In this net of unsolvable contradictions, generation after generation has seen its ideal of belief obscured. Gradually each new generation has learned not to take its new ideal seriously. As to the cowardly or braggart[Pg 288] concessions to the idiocies of fashion, and the follies by which people are ruined in order to live according to their position, among other psychological grounds for man's lack of steadiness must be placed, as its ultimate cause, the following: The child, along with religion, has breathed in the conviction that opinions are one thing, actions another. This experience goes through the whole of life, even in the case of those who have lost the conviction that the Christian religion is absolute. The free-thinker is married, has his children baptised, and allows them to be confirmed, without considering whether he is forced to it by his own wish, or the wish of doing like other people. The republican sings the royal hymn, sends loyal salutations by telegraph, accepts decorations,—but I must break off, otherwise I should have to enumerate all the small acts of insincerity to one's self, of which the daily life of most people consists, and which are defended under the name of non-essentials; I could never get to the end. This is not the way the Christian martyrs thought who might have freed themselves from death by casting a few grains of incense on the emperor's altar. Two grains of incense,—what an unimportant matter, thinks the modern man, and with quiet[Pg 289] conscience he daily sacrifices to many gods in whom he does not believe.

How illogical Protestantism is too, and yet for so long it possessed a spiritually educative power, while its dualism was unsuspected, while one with full sincerity gave to holiday and work day its due share. But now that a new Protestantism is come to life within the fold of Protestantism, this method of speaking in two voices is deeply demoralising.

Piece by piece has been torn down that system of teaching which the Catholic church built up, so wonderfully adapted to the psychological needs of the majority of people. It formed its fundamental creeds, just as they still remain, on the deepest experiences of mankind. But Protestantism is ever looking back from the results of its own handiwork.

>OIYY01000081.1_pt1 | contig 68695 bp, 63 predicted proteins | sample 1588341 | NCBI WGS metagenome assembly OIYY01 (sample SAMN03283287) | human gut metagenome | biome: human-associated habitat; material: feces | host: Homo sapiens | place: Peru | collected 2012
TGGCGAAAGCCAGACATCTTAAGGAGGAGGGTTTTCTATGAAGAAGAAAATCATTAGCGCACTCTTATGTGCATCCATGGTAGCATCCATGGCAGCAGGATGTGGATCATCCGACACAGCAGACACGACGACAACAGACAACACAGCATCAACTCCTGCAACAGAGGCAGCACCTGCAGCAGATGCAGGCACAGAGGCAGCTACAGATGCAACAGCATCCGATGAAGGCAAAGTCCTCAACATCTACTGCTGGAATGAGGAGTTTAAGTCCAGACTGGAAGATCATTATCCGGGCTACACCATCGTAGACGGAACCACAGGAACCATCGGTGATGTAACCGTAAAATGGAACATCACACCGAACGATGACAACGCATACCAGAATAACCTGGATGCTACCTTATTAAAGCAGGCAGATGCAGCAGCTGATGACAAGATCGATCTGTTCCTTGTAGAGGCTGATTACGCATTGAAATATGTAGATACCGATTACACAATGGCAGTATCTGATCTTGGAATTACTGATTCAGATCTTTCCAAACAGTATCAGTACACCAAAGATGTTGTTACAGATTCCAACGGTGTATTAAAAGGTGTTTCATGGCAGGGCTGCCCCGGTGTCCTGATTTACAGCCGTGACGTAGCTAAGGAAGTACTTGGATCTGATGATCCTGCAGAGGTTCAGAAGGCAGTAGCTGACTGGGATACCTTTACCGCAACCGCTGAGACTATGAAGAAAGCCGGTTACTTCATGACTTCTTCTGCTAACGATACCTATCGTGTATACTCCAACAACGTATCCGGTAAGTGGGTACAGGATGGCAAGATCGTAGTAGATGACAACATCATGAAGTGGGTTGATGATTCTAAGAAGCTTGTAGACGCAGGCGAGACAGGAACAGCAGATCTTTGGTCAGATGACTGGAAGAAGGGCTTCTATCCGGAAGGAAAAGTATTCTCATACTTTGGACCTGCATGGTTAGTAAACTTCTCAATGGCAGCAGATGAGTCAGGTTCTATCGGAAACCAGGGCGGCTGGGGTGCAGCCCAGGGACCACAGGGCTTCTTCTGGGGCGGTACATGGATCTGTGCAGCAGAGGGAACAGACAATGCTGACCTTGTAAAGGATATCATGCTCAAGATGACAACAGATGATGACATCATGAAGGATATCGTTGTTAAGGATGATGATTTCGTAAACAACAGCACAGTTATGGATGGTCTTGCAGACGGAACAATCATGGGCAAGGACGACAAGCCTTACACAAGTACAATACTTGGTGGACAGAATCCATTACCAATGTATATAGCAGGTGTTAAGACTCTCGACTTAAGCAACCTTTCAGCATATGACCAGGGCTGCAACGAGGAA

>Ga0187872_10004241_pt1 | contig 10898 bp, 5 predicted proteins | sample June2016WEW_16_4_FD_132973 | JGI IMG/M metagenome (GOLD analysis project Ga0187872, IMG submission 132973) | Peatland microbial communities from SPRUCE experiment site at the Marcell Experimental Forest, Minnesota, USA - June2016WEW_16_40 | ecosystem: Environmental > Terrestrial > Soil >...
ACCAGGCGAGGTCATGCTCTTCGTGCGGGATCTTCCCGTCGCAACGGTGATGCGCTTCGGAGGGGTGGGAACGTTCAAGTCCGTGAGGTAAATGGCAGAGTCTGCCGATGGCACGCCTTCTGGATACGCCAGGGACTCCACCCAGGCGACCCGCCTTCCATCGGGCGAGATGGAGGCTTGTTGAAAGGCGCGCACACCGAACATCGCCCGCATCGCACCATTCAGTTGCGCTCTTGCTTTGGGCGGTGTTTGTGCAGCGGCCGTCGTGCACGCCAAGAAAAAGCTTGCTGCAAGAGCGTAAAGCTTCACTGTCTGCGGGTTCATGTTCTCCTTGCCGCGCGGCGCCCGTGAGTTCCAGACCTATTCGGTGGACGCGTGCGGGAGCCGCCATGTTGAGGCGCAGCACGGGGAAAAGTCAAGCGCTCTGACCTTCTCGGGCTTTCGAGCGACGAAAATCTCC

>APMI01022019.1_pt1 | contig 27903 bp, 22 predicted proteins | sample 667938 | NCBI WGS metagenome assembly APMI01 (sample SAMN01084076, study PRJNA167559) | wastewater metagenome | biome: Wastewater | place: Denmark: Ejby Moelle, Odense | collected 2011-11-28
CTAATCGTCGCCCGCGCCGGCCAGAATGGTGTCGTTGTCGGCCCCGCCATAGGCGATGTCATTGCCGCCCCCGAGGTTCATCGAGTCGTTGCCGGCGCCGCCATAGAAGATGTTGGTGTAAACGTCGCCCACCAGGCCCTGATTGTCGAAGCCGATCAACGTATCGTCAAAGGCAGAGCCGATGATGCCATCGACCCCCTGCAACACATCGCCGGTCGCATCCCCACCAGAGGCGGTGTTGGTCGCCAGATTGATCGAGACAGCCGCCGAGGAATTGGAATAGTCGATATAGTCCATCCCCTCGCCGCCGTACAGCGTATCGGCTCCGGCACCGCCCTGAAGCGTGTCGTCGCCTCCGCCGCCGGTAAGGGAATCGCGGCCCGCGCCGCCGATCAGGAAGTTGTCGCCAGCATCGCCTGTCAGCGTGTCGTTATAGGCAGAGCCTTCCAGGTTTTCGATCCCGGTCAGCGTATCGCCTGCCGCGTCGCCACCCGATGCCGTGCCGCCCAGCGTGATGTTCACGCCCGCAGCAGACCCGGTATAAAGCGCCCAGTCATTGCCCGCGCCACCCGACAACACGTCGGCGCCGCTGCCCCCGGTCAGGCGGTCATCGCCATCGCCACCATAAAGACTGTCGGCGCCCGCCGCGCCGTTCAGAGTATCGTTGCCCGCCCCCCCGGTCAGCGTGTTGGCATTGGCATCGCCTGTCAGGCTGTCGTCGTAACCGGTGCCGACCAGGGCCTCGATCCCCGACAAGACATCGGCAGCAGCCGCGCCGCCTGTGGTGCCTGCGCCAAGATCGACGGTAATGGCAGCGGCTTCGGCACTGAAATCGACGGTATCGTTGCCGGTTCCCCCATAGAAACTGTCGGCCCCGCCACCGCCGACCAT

In home, in the school, in the high school, during military service, in office work, everywhere passive dependence is insisted on under the name of discipline, discretion, faithfulness to duty. And like all the fine words, by which the living souls of men are turned into the slaves of discipline, these terms exalt esprit de corps, and pass over really serious faults. Discipline means subordinating one's self to every crude force. Only when all Protestants[Pg 290] really become actual Protestants, and refuse to receive the greatest good of life, their religion, through authority, will they begin even in social and political questions to attain an independent opinion of their own. As teachers and leaders, they will secure for school children, and for students, for officers and for officials, the freedom in word and deed that is the right of the citizen and the man. Men and women, who in their private life are strictly honourable, have learnt, in general questions, to put their thoughts, their acts, under the command of a leader, and above all they have learnt to do this in the name of religious belief.

The courage to construct one's own opinion in everything that makes the essential worth of life, but chiefly in one's religious belief, the power to express it, the will of making some sacrifice for it, all these give man a new share of civilisation and culture. As long as education and social life do not consciously forward this kind of courage, power, and will, the world will remain as it is, a parade ground of stupidity, crudeness, force, and selfishness, no matter whether radicals or conservatives, the democratic or aristocratic elements, have the upper hand.[Pg 291]